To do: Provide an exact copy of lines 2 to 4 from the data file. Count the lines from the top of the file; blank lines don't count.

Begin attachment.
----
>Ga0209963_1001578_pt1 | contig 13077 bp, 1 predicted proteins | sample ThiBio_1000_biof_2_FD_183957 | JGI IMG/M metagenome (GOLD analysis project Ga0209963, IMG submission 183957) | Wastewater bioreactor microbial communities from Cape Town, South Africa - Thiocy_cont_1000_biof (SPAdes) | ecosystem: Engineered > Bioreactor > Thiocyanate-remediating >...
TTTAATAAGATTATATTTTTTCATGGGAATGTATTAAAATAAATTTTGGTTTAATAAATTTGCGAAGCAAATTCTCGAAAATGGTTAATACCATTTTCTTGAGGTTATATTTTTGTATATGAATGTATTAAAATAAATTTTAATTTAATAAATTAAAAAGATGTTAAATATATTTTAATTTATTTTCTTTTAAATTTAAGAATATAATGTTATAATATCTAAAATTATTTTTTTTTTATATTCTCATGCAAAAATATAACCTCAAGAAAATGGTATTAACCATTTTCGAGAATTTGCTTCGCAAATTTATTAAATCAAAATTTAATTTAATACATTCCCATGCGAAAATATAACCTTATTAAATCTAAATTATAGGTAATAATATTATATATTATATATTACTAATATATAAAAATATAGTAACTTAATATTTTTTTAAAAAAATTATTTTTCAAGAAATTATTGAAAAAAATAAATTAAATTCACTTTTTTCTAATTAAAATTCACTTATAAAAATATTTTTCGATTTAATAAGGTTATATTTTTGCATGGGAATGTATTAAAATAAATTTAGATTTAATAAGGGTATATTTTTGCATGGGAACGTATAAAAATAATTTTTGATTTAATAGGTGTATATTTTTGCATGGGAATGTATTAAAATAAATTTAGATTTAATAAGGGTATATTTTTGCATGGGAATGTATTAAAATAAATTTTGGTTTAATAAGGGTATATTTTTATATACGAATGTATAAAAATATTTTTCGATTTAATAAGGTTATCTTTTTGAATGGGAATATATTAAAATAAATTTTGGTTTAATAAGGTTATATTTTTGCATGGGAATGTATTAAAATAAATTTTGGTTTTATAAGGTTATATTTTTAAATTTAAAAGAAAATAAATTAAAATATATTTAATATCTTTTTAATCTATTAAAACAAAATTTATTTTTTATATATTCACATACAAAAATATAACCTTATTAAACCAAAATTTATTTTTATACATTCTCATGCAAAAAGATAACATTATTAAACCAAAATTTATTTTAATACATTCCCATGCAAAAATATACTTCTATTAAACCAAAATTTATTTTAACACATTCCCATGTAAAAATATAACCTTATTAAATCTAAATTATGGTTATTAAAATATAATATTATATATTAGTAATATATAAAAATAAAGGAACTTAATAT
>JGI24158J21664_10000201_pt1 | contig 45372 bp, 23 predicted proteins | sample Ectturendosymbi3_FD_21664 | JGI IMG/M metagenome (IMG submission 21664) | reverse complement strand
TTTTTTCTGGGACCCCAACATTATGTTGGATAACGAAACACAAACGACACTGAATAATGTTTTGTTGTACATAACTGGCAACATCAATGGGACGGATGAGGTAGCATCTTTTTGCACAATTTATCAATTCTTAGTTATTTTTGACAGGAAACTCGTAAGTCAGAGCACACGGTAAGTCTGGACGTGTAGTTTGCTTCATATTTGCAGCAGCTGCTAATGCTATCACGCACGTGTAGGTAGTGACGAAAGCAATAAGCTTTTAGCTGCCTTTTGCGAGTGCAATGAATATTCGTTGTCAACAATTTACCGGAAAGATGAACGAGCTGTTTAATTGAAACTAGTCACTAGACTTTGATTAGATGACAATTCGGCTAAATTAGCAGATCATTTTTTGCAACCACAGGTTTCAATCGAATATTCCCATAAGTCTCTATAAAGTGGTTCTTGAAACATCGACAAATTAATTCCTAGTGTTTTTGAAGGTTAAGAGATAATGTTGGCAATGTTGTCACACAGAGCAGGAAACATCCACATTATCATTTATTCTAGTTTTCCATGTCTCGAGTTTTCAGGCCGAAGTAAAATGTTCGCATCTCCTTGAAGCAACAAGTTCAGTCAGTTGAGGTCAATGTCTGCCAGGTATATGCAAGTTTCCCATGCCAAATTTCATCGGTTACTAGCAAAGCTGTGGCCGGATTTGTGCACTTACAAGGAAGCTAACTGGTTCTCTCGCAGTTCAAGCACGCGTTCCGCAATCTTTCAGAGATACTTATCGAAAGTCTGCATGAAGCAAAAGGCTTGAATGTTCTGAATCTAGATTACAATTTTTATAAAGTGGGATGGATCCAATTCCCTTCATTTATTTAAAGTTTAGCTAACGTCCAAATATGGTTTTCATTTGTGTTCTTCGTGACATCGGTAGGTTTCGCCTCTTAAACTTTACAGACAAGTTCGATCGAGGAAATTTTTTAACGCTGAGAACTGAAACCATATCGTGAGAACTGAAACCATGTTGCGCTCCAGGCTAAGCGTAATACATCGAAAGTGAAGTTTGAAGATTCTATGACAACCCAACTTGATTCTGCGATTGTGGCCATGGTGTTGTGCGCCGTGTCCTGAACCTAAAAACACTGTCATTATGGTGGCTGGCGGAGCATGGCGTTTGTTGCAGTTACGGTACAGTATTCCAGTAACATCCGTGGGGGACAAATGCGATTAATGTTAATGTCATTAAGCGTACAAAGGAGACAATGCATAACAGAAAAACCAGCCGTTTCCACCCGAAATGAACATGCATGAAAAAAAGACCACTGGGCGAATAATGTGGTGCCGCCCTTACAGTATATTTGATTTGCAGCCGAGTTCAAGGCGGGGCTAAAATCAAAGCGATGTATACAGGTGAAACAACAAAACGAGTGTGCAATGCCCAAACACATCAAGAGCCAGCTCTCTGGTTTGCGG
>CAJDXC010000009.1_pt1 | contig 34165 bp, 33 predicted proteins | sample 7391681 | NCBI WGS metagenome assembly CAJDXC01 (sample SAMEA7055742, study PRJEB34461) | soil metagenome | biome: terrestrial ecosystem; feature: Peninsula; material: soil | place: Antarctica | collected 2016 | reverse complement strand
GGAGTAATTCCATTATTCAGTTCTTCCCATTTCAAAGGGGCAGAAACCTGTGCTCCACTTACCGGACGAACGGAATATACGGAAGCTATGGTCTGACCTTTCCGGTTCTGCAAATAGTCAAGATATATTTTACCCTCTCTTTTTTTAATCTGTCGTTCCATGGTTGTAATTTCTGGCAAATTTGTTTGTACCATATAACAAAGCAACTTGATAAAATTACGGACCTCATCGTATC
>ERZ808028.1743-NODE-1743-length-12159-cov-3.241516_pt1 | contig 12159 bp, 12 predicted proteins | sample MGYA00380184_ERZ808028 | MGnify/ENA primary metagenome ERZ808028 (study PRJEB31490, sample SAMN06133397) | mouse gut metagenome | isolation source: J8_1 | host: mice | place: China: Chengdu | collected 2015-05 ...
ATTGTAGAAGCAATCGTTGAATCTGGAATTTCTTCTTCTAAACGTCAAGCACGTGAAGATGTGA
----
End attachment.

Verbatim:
TTTAATAAGATTATATTTTTTCATGGGAATGTATTAAAATAAATTTTGGTTTAATAAATTTGCGAAGCAAATTCTCGAAAATGGTTAATACCATTTTCTTGAGGTTATATTTTTGTATATGAATGTATTAAAATAAATTTTAATTTAATAAATTAAAAAGATGTTAAATATATTTTAATTTATTTTCTTTTAAATTTAAGAATATAATGTTATAATATCTAAAATTATTTTTTTTTTATATTCTCATGCAAAAATATAACCTCAAGAAAATGGTATTAACCATTTTCGAGAATTTGCTTCGCAAATTTATTAAATCAAAATTTAATTTAATACATTCCCATGCGAAAATATAACCTTATTAAATCTAAATTATAGGTAATAATATTATATATTATATATTACTAATATATAAAAATATAGTAACTTAATATTTTTTTAAAAAAATTATTTTTCAAGAAATTATTGAAAAAAATAAATTAAATTCACTTTTTTCTAATTAAAATTCACTTATAAAAATATTTTTCGATTTAATAAGGTTATATTTTTGCATGGGAATGTATTAAAATAAATTTAGATTTAATAAGGGTATATTTTTGCATGGGAACGTATAAAAATAATTTTTGATTTAATAGGTGTATATTTTTGCATGGGAATGTATTAAAATAAATTTAGATTTAATAAGGGTATATTTTTGCATGGGAATGTATTAAAATAAATTTTGGTTTAATAAGGGTATATTTTTATATACGAATGTATAAAAATATTTTTCGATTTAATAAGGTTATCTTTTTGAATGGGAATATATTAAAATAAATTTTGGTTTAATAAGGTTATATTTTTGCATGGGAATGTATTAAAATAAATTTTGGTTTTATAAGGTTATATTTTTAAATTTAAAAGAAAATAAATTAAAATATATTTAATATCTTTTTAATCTATTAAAACAAAATTTATTTTTTATATATTCACATACAAAAATATAACCTTATTAAACCAAAATTTATTTTTATACATTCTCATGCAAAAAGATAACATTATTAAACCAAAATTTATTTTAATACATTCCCATGCAAAAATATACTTCTATTAAACCAAAATTTATTTTAACACATTCCCATGTAAAAATATAACCTTATTAAATCTAAATTATGGTTATTAAAATATAATATTATATATTAGTAATATATAAAAATAAAGGAACTTAATAT
>JGI24158J21664_10000201_pt1 | contig 45372 bp, 23 predicted proteins | sample Ectturendosymbi3_FD_21664 | JGI IMG/M metagenome (IMG submission 21664) | reverse complement strand
TTTTTTCTGGGACCCCAACATTATGTTGGATAACGAAACACAAACGACACTGAATAATGTTTTGTTGTACATAACTGGCAACATCAATGGGACGGATGAGGTAGCATCTTTTTGCACAATTTATCAATTCTTAGTTATTTTTGACAGGAAACTCGTAAGTCAGAGCACACGGTAAGTCTGGACGTGTAGTTTGCTTCATATTTGCAGCAGCTGCTAATGCTATCACGCACGTGTAGGTAGTGACGAAAGCAATAAGCTTTTAGCTGCCTTTTGCGAGTGCAATGAATATTCGTTGTCAACAATTTACCGGAAAGATGAACGAGCTGTTTAATTGAAACTAGTCACTAGACTTTGATTAGATGACAATTCGGCTAAATTAGCAGATCATTTTTTGCAACCACAGGTTTCAATCGAATATTCCCATAAGTCTCTATAAAGTGGTTCTTGAAACATCGACAAATTAATTCCTAGTGTTTTTGAAGGTTAAGAGATAATGTTGGCAATGTTGTCACACAGAGCAGGAAACATCCACATTATCATTTATTCTAGTTTTCCATGTCTCGAGTTTTCAGGCCGAAGTAAAATGTTCGCATCTCCTTGAAGCAACAAGTTCAGTCAGTTGAGGTCAATGTCTGCCAGGTATATGCAAGTTTCCCATGCCAAATTTCATCGGTTACTAGCAAAGCTGTGGCCGGATTTGTGCACTTACAAGGAAGCTAACTGGTTCTCTCGCAGTTCAAGCACGCGTTCCGCAATCTTTCAGAGATACTTATCGAAAGTCTGCATGAAGCAAAAGGCTTGAATGTTCTGAATCTAGATTACAATTTTTATAAAGTGGGATGGATCCAATTCCCTTCATTTATTTAAAGTTTAGCTAACGTCCAAATATGGTTTTCATTTGTGTTCTTCGTGACATCGGTAGGTTTCGCCTCTTAAACTTTACAGACAAGTTCGATCGAGGAAATTTTTTAACGCTGAGAACTGAAACCATATCGTGAGAACTGAAACCATGTTGCGCTCCAGGCTAAGCGTAATACATCGAAAGTGAAGTTTGAAGATTCTATGACAACCCAACTTGATTCTGCGATTGTGGCCATGGTGTTGTGCGCCGTGTCCTGAACCTAAAAACACTGTCATTATGGTGGCTGGCGGAGCATGGCGTTTGTTGCAGTTACGGTACAGTATTCCAGTAACATCCGTGGGGGACAAATGCGATTAATGTTAATGTCATTAAGCGTACAAAGGAGACAATGCATAACAGAAAAACCAGCCGTTTCCACCCGAAATGAACATGCATGAAAAAAAGACCACTGGGCGAATAATGTGGTGCCGCCCTTACAGTATATTTGATTTGCAGCCGAGTTCAAGGCGGGGCTAAAATCAAAGCGATGTATACAGGTGAAACAACAAAACGAGTGTGCAATGCCCAAACACATCAAGAGCCAGCTCTCTGGTTTGCGG